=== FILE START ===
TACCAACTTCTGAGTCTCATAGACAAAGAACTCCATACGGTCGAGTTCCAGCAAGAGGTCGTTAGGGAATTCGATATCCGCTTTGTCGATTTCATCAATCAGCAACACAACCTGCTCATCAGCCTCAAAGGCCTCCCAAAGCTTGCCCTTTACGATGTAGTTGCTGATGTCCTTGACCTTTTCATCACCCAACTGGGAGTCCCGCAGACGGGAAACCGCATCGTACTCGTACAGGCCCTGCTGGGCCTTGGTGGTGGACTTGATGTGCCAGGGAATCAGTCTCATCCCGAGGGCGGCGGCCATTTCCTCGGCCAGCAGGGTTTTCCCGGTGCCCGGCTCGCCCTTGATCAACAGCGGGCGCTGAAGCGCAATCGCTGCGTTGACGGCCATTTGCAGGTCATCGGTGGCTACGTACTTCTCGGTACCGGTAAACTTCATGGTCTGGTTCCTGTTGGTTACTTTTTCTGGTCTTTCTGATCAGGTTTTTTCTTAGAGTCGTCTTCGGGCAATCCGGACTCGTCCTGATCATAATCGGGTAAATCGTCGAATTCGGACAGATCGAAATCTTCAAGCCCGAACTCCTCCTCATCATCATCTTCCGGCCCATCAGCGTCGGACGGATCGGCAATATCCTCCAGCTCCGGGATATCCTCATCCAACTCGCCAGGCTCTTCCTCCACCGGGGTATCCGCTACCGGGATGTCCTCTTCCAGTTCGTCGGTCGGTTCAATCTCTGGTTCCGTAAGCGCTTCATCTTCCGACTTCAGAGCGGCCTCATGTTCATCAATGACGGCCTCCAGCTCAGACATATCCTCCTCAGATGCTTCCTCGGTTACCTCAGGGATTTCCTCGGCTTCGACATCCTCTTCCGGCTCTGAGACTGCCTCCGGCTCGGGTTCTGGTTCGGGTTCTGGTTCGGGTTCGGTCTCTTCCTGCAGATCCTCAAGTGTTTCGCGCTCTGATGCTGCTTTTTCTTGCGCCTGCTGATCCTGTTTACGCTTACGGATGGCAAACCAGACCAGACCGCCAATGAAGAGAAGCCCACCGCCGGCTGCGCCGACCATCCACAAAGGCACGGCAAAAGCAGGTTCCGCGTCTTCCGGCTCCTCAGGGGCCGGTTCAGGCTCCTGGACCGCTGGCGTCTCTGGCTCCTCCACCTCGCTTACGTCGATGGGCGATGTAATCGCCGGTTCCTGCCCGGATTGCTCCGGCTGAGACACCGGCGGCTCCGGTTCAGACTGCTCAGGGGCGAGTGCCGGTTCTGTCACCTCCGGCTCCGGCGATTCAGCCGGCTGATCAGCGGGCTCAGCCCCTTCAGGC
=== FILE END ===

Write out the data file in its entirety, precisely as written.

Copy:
TACCAACTTCTGAGTCTCATAGACAAAGAACTCCATACGGTCGAGTTCCAGCAAGAGGTCGTTAGGGAATTCGATATCCGCTTTGTCGATTTCATCAATCAGCAACACAACCTGCTCATCAGCCTCAAAGGCCTCCCAAAGCTTGCCCTTTACGATGTAGTTGCTGATGTCCTTGACCTTTTCATCACCCAACTGGGAGTCCCGCAGACGGGAAACCGCATCGTACTCGTACAGGCCCTGCTGGGCCTTGGTGGTGGACTTGATGTGCCAGGGAATCAGTCTCATCCCGAGGGCGGCGGCCATTTCCTCGGCCAGCAGGGTTTTCCCGGTGCCCGGCTCGCCCTTGATCAACAGCGGGCGCTGAAGCGCAATCGCTGCGTTGACGGCCATTTGCAGGTCATCGGTGGCTACGTACTTCTCGGTACCGGTAAACTTCATGGTCTGGTTCCTGTTGGTTACTTTTTCTGGTCTTTCTGATCAGGTTTTTTCTTAGAGTCGTCTTCGGGCAATCCGGACTCGTCCTGATCATAATCGGGTAAATCGTCGAATTCGGACAGATCGAAATCTTCAAGCCCGAACTCCTCCTCATCATCATCTTCCGGCCCATCAGCGTCGGACGGATCGGCAATATCCTCCAGCTCCGGGATATCCTCATCCAACTCGCCAGGCTCTTCCTCCACCGGGGTATCCGCTACCGGGATGTCCTCTTCCAGTTCGTCGGTCGGTTCAATCTCTGGTTCCGTAAGCGCTTCATCTTCCGACTTCAGAGCGGCCTCATGTTCATCAATGACGGCCTCCAGCTCAGACATATCCTCCTCAGATGCTTCCTCGGTTACCTCAGGGATTTCCTCGGCTTCGACATCCTCTTCCGGCTCTGAGACTGCCTCCGGCTCGGGTTCTGGTTCGGGTTCTGGTTCGGGTTCGGTCTCTTCCTGCAGATCCTCAAGTGTTTCGCGCTCTGATGCTGCTTTTTCTTGCGCCTGCTGATCCTGTTTACGCTTACGGATGGCAAACCAGACCAGACCGCCAATGAAGAGAAGCCCACCGCCGGCTGCGCCGACCATCCACAAAGGCACGGCAAAAGCAGGTTCCGCGTCTTCCGGCTCCTCAGGGGCCGGTTCAGGCTCCTGGACCGCTGGCGTCTCTGGCTCCTCCACCTCGCTTACGTCGATGGGCGATGTAATCGCCGGTTCCTGCCCGGATTGCTCCGGCTGAGACACCGGCGGCTCCGGTTCAGACTGCTCAGGGGCGAGTGCCGGTTCTGTCACCTCCGGCTCCGGCGATTCAGCCGGCTGATCAGCGGGCTCAGCCCCTTCAGGC